Today I Buried a Squirrel
by, 06 Jun 11 at 01:32 (4489 Views)
Boy...it's slow out there in the world of gaming. Well, not totally slow. Gaming has recently been blessed with the wonderful indie title Frozen Synaspe (it has been garnering straight 9/10s & 4/5s...I told you it was good!), and Combat Mission: Battle for Normandy has been sneaking into my playlist as well. And I am sure this week is going to be super-busy what with E3 kicking off, so stay tuned for a lot of news (fingers crossed), hopefully with some of it proving exciting enough to remind me why I am a gamer in the first place. Outside of that stuff, though, I have sort of hit a dry hole when it comes to finding any inspiration to write about gaming for this blog, albeit, I did recently have a good run with Arma II and Frozen Synapse. I haven't even been able to come up with anything for Chess, something that really has become an unreachable itch with me as this blog, a Chess blog, hasn't had any Chess action in a long time. That's the way it goes, I suppose. I guess one of the nine muses - the one responsible for the low rung of gaming journalism - has been calling in sick. At least, I hope that is what happened, and it is not that she moved on to a better gig, like inspiring writers who specialize in more respectable hobbies, such as taphophilia or beetle fighting.
Anyway, this brings me to my squirrel. I was outside today, puttering around, not really in the mood to do anything as it still feels like late spring around here - cool and damp - when I literally stumbled across a dead gray squirrel. It scared me to be honest, as it was a big male that was just lying there on its side, with a fully open eye staring at me in an accusatory fashion - why, I don't know because I never met this squirrel before and didn't do anything to it. It didn't seem to have died violently, but must have died recently for reasons I won't go into here. For some reason, it made me sad to see it laying there like that in all its rodent glory. I don't know why, it just did.
So I went into the garage and got a spade and returned to the scene of the crime (crime? Where did that come from?). As I started to dig a hole, I wondered if it would be missed in its squirrel empire. Was this an important squirrel? Was it loved? Hated? Or was it just an anonymous squirrel, running around on its wally nut errands when it met with some random misfortune?
Before too long I had dug a hole in the soft spring ground. Little by little I used the tip of the shovel to gently nudge the deceased creature inside the pit and then began to cover it up with shovelfuls of the displaced soil. I recall that this reverse act of creation - putting something into nothing - made me nervous. I didn't understand at the time why I felt that way, and I still don't understand now. Regardless, I put my unease aside and pressed on with my task. Strangely, I soon heard a voice chanting "I'm sorry; I am so sorry" over and over again. I was a bit perturbed to later discover it was my own voice.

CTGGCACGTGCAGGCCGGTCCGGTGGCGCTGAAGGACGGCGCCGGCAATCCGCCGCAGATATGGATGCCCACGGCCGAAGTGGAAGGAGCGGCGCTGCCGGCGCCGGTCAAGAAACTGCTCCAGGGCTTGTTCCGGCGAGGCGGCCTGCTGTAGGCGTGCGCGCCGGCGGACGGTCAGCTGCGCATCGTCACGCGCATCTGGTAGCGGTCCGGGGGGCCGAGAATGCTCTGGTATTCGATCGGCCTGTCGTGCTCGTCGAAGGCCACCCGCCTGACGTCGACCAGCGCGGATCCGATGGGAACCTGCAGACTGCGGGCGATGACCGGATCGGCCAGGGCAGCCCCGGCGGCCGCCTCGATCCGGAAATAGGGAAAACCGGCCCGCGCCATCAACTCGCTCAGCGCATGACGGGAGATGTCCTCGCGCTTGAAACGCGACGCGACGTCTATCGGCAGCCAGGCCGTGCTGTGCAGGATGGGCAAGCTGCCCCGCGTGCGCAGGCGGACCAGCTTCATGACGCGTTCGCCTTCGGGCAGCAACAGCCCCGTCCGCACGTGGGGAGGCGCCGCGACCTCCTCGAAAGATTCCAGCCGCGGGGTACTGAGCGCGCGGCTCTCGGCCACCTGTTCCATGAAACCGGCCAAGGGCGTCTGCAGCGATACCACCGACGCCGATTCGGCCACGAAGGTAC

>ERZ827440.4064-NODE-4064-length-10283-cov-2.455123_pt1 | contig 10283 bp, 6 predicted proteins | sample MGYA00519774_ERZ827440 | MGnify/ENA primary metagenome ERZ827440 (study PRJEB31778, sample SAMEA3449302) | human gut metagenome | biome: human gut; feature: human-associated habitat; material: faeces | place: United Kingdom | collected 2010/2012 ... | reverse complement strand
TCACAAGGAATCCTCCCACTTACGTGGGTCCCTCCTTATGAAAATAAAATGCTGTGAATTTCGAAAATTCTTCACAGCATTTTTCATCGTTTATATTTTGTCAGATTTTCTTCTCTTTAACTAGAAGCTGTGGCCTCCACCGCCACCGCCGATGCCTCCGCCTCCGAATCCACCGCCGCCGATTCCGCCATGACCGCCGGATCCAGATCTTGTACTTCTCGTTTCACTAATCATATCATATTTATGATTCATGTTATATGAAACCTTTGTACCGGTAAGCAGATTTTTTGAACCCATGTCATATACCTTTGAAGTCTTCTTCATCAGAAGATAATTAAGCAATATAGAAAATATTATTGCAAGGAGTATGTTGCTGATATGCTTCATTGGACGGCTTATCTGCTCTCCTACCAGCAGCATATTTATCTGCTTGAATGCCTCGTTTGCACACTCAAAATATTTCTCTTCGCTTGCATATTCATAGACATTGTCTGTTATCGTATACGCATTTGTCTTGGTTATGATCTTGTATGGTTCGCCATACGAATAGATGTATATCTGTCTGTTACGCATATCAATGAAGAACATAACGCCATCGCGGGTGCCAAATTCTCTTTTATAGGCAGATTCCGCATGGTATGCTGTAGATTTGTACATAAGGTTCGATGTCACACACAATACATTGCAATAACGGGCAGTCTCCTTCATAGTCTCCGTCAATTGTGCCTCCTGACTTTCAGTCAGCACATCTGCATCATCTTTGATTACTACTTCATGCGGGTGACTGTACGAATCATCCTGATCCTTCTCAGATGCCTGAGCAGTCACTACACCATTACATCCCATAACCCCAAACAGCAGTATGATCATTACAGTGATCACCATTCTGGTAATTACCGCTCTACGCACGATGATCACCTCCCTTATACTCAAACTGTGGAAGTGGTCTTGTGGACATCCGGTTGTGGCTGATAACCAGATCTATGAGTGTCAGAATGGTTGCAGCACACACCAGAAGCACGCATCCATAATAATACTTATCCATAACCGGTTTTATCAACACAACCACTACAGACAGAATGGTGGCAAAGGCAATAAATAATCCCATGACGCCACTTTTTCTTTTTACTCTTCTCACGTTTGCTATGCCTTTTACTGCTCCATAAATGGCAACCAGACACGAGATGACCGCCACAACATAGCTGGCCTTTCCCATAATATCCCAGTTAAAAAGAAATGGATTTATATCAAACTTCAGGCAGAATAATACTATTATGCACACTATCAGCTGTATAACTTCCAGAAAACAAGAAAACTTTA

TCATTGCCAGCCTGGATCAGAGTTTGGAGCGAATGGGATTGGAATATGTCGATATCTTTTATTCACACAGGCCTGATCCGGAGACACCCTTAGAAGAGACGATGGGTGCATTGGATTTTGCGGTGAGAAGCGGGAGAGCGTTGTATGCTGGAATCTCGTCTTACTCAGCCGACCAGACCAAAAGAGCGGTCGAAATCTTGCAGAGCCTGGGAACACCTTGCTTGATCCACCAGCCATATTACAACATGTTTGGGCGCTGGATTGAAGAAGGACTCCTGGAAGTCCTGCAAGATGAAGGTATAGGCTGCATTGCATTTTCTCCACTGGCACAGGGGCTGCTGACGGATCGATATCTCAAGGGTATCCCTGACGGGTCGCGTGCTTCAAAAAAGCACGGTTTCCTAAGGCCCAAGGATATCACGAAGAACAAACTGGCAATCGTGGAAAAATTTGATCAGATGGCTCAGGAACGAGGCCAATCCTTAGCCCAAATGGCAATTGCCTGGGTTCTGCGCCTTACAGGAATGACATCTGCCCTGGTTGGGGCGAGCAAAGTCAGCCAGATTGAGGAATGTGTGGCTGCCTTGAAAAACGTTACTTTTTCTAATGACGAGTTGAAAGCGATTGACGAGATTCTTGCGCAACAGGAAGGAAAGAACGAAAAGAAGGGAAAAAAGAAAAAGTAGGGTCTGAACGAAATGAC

I then went into the garage, grabbed a roll of duct tape, returned to the squirrely grave, found two sticks and fashioned them into a cross, for every grave needs a marker. This, of course, is not without controversy. The Catholic Church officially holds no position on whether or not animals go to heaven, but it does affirm that all living things possess a soul. However, seeing that a great deal of Catholic theology is founded upon Aristotelian logic, and since Aristotle held - and St. Thomas Aquinas later affirmed - that only rational creatures possess an immortal soul (as opposed to an animal's transient "sensitive soul"), it seems likely that animals do not go to heaven, making this a pointless exercise. However, I have always been mindful of Tertullian's “alma naturaliter Christiana” observation, that is: "the soul is naturally Christian". Sure, like Aristotle, he was probably only speaking of a human soul, but I always figured why take a chance? Better safe than sorry. I mean, even if an animal's soul may not be found in heaven, one must never forget that, in the words of the Catechism of the Catholic Church:Animals are God's creatures. He surrounds them with his providential care. By their mere existence they bless him and give him glory. Thus men owe them kindness. We should recall the gentleness with which saints like St. Francis of Assisi or St. Philip Neri treated animals. (CCC 2416)
So, I figure, at worst I am guilty of misplaced sentimentality. But perhaps, just perhaps, my misplaced mission to the world of sensitive souls might be grasping at a larger reality, one where it is conceivable that, at some later intemporal moment (try to ponder that for awhile), God may pull the lost souls of our animal brethren from the nothingness:For the cosmos, Revelation affirms the profound common destiny of the material world and man:There's a lot you can read into that, but to me, it sounds like a new Eden. With that in mind, can you have a garden without animals?
For the creation waits with eager longing for the revealing of the sons of God . . . in hope because the creation itself will be set free from its bondage to decay.... We know that the whole creation has been groaning in travail together until now; and not only the creation, but we ourselves, who have the first fruits of the Spirit, groan inwardly as we wait for adoption as sons, the redemption of our bodies.
The visible universe, then, is itself destined to be transformed, "so that the world itself, restored to its original state, facing no further obstacles, should be at the service of the just," sharing their glorification in the risen Jesus Christ. (CCC 1046-1047)
So, by now, you are probably asking what's my point here. Just this:
Today, I buried a squirrel.